Consciously, or unconsciously what we do as a group of players in a roleplaying game gives shape to a specific genre. There is no escape. In our quest for a good time, our actions and interactions as an amalgam of players, characters, GM, and non-player characters create a fictional world we own perhaps even more thoroughly than the thoughts in our own heads. Like a certain Doctor, we assemble our fictive campaigns from the parts of dead stories, and build on these common frameworks to create life… Life which does not always follow the expectations laid down for it.
When I took up the role of Keeper for Call of Cthulhu nearly a quarter century ago (SAN check, please) I initially found it easier to feel confident and comfortable about the world I was presenting for the players, than I ever did about the fantasy worlds, or the spy worlds, or western frontier worlds, or worlds in a Galaxy far, far away. There was so much information to draw from which gave a clear picture of the 20s and people in my family I could talk to who had lived through the period. I really got into trying to present as authentic a feel as I could for my games – but I didn’t realize that that was as much a part of the genre as the horror aspect listed right on the cover. Call of Cthulhu in the base setting of the 20s isn’t just a horror game, it’s a horror game where the culture and limitations of the post Great War society have a distinct and pervasive effect. When I had troubles finding my feet with a group of players, it was never the horror aspect which gave us trouble, it was always the culture. Eventually, I realized that. Eventually, I recognized that even a player who gets into the idea of the limited technology, who does not balk at those limitations, and who even tries out the lingo of the period, may still insist on dragging their modern perspective into the game’s setting in the past – or worse, try to play a ‘thief,’ ‘fighter,’ or ‘user of magics.’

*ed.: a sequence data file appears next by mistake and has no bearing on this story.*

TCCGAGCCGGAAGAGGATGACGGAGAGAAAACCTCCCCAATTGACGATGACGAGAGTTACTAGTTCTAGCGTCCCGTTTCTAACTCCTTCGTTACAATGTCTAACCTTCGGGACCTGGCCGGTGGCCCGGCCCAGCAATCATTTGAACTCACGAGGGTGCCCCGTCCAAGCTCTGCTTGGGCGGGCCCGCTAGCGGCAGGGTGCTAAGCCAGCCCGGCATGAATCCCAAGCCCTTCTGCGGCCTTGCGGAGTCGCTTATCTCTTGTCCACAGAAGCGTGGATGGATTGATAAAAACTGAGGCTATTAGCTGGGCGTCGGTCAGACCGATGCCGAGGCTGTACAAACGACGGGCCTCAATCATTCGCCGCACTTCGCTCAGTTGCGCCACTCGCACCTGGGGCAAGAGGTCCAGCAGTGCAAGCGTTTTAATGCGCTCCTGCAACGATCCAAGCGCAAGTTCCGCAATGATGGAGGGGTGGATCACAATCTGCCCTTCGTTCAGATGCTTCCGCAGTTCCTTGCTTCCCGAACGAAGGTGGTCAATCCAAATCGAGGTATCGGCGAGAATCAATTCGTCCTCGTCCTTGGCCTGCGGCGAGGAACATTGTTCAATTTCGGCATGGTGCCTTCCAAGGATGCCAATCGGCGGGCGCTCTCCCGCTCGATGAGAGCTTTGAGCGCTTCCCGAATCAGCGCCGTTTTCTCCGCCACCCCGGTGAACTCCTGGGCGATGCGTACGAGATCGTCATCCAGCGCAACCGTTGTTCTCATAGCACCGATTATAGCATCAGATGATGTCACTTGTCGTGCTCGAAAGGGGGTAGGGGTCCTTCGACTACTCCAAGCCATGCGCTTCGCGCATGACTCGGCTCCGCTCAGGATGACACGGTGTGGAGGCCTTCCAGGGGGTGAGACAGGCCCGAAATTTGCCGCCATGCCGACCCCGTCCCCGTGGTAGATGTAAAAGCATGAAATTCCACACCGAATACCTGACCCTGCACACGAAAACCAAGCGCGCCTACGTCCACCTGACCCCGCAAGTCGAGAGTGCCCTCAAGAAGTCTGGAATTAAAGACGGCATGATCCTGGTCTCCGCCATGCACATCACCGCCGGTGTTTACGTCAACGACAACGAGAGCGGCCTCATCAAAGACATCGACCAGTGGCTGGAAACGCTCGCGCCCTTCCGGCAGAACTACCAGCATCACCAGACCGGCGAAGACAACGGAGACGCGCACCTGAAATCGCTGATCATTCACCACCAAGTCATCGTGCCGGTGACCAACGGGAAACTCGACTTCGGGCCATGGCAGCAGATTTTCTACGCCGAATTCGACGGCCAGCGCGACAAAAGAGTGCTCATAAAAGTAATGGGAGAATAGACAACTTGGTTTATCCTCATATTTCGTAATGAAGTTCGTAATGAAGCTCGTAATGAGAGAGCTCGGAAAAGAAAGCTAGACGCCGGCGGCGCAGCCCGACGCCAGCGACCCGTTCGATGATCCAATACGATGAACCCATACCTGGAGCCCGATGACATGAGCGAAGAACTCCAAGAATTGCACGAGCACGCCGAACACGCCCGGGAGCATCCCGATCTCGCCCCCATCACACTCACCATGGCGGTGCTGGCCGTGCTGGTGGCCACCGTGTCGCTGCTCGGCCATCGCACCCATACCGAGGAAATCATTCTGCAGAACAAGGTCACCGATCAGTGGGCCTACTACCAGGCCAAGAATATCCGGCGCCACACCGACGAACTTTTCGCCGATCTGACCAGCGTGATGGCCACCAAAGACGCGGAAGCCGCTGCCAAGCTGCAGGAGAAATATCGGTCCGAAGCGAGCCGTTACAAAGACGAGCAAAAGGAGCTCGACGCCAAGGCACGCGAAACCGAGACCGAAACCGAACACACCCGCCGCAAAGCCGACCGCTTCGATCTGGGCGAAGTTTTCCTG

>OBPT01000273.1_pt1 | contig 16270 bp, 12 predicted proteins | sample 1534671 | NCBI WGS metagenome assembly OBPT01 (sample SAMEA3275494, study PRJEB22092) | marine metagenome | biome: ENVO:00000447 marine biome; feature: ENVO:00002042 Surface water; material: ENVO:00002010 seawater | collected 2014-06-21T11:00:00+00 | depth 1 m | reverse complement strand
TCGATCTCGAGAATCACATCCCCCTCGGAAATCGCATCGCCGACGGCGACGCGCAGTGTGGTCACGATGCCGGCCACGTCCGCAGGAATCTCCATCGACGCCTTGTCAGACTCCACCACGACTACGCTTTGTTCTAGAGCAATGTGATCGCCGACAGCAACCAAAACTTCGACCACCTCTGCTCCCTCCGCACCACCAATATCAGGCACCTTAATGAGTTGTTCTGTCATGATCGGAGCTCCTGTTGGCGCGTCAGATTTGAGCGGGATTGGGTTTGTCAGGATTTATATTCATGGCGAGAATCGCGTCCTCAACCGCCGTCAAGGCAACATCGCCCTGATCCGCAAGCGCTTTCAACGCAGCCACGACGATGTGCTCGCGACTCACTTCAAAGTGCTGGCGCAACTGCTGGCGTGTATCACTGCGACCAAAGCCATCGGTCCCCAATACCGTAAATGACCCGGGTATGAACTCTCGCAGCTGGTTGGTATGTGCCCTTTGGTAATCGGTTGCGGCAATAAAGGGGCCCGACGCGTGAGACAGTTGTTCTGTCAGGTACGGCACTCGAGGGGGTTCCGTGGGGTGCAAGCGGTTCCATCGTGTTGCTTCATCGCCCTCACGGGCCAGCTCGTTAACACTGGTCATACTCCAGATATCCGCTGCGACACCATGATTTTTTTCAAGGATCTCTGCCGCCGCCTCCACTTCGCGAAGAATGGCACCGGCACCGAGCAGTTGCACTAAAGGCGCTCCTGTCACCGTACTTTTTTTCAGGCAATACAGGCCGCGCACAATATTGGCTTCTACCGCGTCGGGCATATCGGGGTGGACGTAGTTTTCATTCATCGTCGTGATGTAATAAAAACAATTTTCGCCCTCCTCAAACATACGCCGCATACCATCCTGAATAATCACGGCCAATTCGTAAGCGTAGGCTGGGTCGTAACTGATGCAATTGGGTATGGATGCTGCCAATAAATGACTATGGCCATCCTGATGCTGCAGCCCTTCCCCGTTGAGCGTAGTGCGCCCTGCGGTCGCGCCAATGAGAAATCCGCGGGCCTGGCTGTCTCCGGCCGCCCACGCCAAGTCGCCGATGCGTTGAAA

For an example of this problem cast a critical eye at the recent attempt to demonstrate Dragon Age on TableTop.
Donning a Deerstalker
As an attempt to solve this problem by accommodating the players who I felt might not have had the opportunities or interest I had in the 20s and 30s, I began running modern scenarios, or more specifically, scenarios which were set in both the 20s and 90s – generation games. I really thought that these would work out better, and to some extent they did, however there were still things to refine and work out. There always are if you are acting with intention.
The first thing I noticed was the players’ general insistence on “bigger guns” and the Rutger Haur movie “Split Second” when it finally trundled along did not help this phenomenon in one-shots and intro games. The absence of such weapons in the 20s forced the players into a more intellectual or mystical line of thought from the outset, but the presence of big guns in the 90s setting seemed to obscure all else… until enough horror had fallen on the group that they learned to shift to more effective tactics. The second thing I noticed came on the heels of the first, the horror in the 90s tasted different. It was not the fear for one’s soul or one’s life, or one’s world, but rather fear of harm. It was a simplistic fear, not the cosmic one I found so compelling about the game.
Young Viktor, to Ingolstadt, goes
As an experiment, I took a group of players and set up a generation game running from the 1890s through to the 20s and on to the 1990s with investigators for each period. I set up a series of mysteries to be solved in each period, some which were limited in scope, and others which spanned the generations. The short mysteries were variations on a theme and were framed so that they could easily be misconstrued as involving an immortal serial killer, rising every few decades to hunt and then sleep. The long plot was of a cult with practices so vile that members were often lost to bizarre forms of madness – some of which included the depredations of the serial killers. The cult endured down through the generations, but the killers were often too sick to survive, caught by the investigators, or culled by the cult itself.